Management Disciplines

Developing your organisation through process requires a higher level of skill and diligence than simply dabbling on a one-off basis. For a start, there is a greater need to be able to consider the causal effects and the implications of any change, and secondly, the resulting impact is greater than with isolated interventions.
Fortunately, a number of tools and methodologies have been developed to help with the task. These have arisen from the application of systemic thinking in a range of subjects, been adapted for management through the experience of others undertaking this work, and have been progressively refined by repeated application. In short, they reflect years of learning in a practical, transferable process.
The temptation, however, is to ignore all this experience. To assume, despite our lack of experience in this work, that we know better, and to plunge ahead with our own ideas (half formed, untested & unrefined).
I know, I do it too (in other areas). And I pay the price!
So, why do we do this? The reason is probably a mixture of blind optimism, gung-ho attitudes, over-confidence, and a degree of arrogance. But it is also in large part down to a lack of time - a lack of time to truly explore and understand the role that we now need to adopt as managers.
The consequences are inevitably inferior solutions, delivered inefficiently, which prove largely ineffective. The proof of this lies in the performance of those companies companies who have adopted the disciplines, compared to their performance before adopting the disciplines - and, if we are honest with ourselves, it also lies in our own experience of change: once we strip away the excuses and the rationalisations, we know in our heart of hearts that management simply has to get more professional at this.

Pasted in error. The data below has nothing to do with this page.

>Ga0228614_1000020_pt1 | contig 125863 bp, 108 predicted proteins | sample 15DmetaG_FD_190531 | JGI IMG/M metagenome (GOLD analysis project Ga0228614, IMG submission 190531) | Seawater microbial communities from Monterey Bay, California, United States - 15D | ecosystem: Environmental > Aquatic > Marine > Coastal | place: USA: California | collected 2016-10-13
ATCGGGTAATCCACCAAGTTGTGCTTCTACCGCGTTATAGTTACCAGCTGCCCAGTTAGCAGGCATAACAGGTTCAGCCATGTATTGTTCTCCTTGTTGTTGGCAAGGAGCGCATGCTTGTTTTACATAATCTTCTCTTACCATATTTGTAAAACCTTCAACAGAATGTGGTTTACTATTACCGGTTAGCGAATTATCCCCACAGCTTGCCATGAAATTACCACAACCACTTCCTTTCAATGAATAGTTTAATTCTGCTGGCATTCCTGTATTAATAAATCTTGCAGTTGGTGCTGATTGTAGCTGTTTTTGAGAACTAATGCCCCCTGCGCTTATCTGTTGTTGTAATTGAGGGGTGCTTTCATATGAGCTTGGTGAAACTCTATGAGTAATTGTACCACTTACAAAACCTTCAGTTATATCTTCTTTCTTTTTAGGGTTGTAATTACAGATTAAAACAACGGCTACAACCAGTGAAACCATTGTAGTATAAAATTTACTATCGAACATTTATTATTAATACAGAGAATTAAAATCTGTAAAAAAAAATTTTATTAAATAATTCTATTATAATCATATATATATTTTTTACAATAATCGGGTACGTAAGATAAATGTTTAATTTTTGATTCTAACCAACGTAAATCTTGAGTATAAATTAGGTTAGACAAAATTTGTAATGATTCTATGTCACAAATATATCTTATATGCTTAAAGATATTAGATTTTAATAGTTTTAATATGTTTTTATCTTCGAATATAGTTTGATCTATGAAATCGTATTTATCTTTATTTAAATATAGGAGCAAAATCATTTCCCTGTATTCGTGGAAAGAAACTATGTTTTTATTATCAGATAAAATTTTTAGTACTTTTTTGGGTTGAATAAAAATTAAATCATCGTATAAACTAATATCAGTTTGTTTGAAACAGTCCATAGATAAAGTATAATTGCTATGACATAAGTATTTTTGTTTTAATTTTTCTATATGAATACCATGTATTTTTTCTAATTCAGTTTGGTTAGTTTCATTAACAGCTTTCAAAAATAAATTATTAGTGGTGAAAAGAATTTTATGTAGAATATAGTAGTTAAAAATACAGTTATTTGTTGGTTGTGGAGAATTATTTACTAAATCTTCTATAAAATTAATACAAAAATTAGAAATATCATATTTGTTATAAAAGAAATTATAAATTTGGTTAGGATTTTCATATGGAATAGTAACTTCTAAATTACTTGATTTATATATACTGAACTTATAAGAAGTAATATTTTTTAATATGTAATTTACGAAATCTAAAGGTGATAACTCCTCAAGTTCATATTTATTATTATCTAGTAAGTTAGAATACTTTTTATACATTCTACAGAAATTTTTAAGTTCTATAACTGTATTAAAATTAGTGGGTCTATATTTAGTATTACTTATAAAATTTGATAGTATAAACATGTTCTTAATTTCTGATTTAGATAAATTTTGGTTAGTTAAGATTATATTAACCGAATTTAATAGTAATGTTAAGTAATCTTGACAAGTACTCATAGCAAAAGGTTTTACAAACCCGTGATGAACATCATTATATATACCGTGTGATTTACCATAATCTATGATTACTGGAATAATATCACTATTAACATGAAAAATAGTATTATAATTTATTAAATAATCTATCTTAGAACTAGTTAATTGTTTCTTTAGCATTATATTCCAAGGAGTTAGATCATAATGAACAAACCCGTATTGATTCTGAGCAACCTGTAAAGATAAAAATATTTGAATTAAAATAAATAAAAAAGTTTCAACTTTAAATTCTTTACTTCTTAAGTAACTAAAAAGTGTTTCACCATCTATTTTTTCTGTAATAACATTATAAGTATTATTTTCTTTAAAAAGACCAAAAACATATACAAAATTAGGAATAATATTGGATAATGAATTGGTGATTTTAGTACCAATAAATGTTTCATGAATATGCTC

But what do we mean by more professional. What are the disciplines we are referring to? Below is a version of the disciplines for doctors and engineers, recast for managers. Management disciplines are essentially common sense, but the discipline lies in diligently applying it.
The Professional Manager:   The Unprofessional Manager:
Ensures a clear understanding of how value is added to the customer through extensive contact and communication   Assumes customer requirements from what has historically been provided, unless complaints indicate otherwise
Ensures a consistent set of values which are commonly shared   Probably focuses on a narrow set of budget or financial targets which have been 'handed down'
Systematically develops and
harnesses the potential of people
  Will respond to obvious deficiencies - otherwise is ad-hoc and reactive in developing staff
Consciously & professionally
designs and develops all processes
  Sees the work as a number of tasks with no clear improvement targets, unless problems arise
Establishes the data flows to invoke responsibility and enable accurate decisions   Has very little objective data as to the variability of performance, and decisions are largely subjective
Has a clear strategy to monitor and improve all of the above   Simply has a focus on getting through each year, and correcting problems as and when they occur
Seeks to develop their own approach through assimilating new learning on management.   Continues to manage in 'their own way' and holds new ideas and approaches at arms length.
These disciplines may be further explored in the section on
'Systematic Management'

Return to 'Systematic approach'


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